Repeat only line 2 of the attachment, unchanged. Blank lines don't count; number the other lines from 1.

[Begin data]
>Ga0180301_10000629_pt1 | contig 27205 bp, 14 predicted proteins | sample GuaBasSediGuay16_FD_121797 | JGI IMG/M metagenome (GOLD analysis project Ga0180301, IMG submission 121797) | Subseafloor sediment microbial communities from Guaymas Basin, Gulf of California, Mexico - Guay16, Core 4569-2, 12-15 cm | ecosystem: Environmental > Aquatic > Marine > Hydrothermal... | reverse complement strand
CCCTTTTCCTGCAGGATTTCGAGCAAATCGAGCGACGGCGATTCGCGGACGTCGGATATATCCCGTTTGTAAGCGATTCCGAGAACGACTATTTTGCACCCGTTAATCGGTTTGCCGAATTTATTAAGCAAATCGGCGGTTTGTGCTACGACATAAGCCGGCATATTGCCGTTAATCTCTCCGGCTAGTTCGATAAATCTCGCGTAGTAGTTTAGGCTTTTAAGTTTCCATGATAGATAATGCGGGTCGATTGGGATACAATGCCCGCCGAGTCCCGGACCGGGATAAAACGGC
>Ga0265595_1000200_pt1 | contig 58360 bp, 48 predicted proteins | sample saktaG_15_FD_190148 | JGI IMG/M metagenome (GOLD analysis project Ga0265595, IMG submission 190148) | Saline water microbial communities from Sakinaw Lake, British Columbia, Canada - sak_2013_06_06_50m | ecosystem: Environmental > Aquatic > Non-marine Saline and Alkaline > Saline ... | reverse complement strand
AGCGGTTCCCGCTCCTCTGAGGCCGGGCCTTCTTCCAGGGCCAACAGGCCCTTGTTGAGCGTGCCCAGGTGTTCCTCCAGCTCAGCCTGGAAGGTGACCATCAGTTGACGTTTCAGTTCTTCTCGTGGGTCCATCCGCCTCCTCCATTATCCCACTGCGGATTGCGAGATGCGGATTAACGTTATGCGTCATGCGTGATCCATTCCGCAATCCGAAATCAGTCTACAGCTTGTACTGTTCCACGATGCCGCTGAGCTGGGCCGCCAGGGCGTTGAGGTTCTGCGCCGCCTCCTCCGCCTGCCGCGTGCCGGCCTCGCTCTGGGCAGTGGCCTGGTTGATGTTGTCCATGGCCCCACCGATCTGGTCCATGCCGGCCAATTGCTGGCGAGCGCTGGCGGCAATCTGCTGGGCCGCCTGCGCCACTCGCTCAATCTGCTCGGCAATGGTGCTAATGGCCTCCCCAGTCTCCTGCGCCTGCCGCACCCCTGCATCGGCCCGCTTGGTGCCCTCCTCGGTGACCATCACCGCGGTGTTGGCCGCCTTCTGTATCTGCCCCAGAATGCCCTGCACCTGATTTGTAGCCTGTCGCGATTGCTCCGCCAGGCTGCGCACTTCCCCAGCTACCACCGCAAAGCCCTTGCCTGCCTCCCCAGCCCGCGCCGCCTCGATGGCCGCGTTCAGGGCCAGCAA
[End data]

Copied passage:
CCCTTTTCCTGCAGGATTTCGAGCAAATCGAGCGACGGCGATTCGCGGACGTCGGATATATCCCGTTTGTAAGCGATTCCGAGAACGACTATTTTGCACCCGTTAATCGGTTTGCCGAATTTATTAAGCAAATCGGCGGTTTGTGCTACGACATAAGCCGGCATATTGCCGTTAATCTCTCCGGCTAGTTCGATAAATCTCGCGTAGTAGTTTAGGCTTTTAAGTTTCCATGATAGATAATGCGGGTCGATTGGGATACAATGCCCGCCGAGTCCCGGACCGGGATAAAACGGC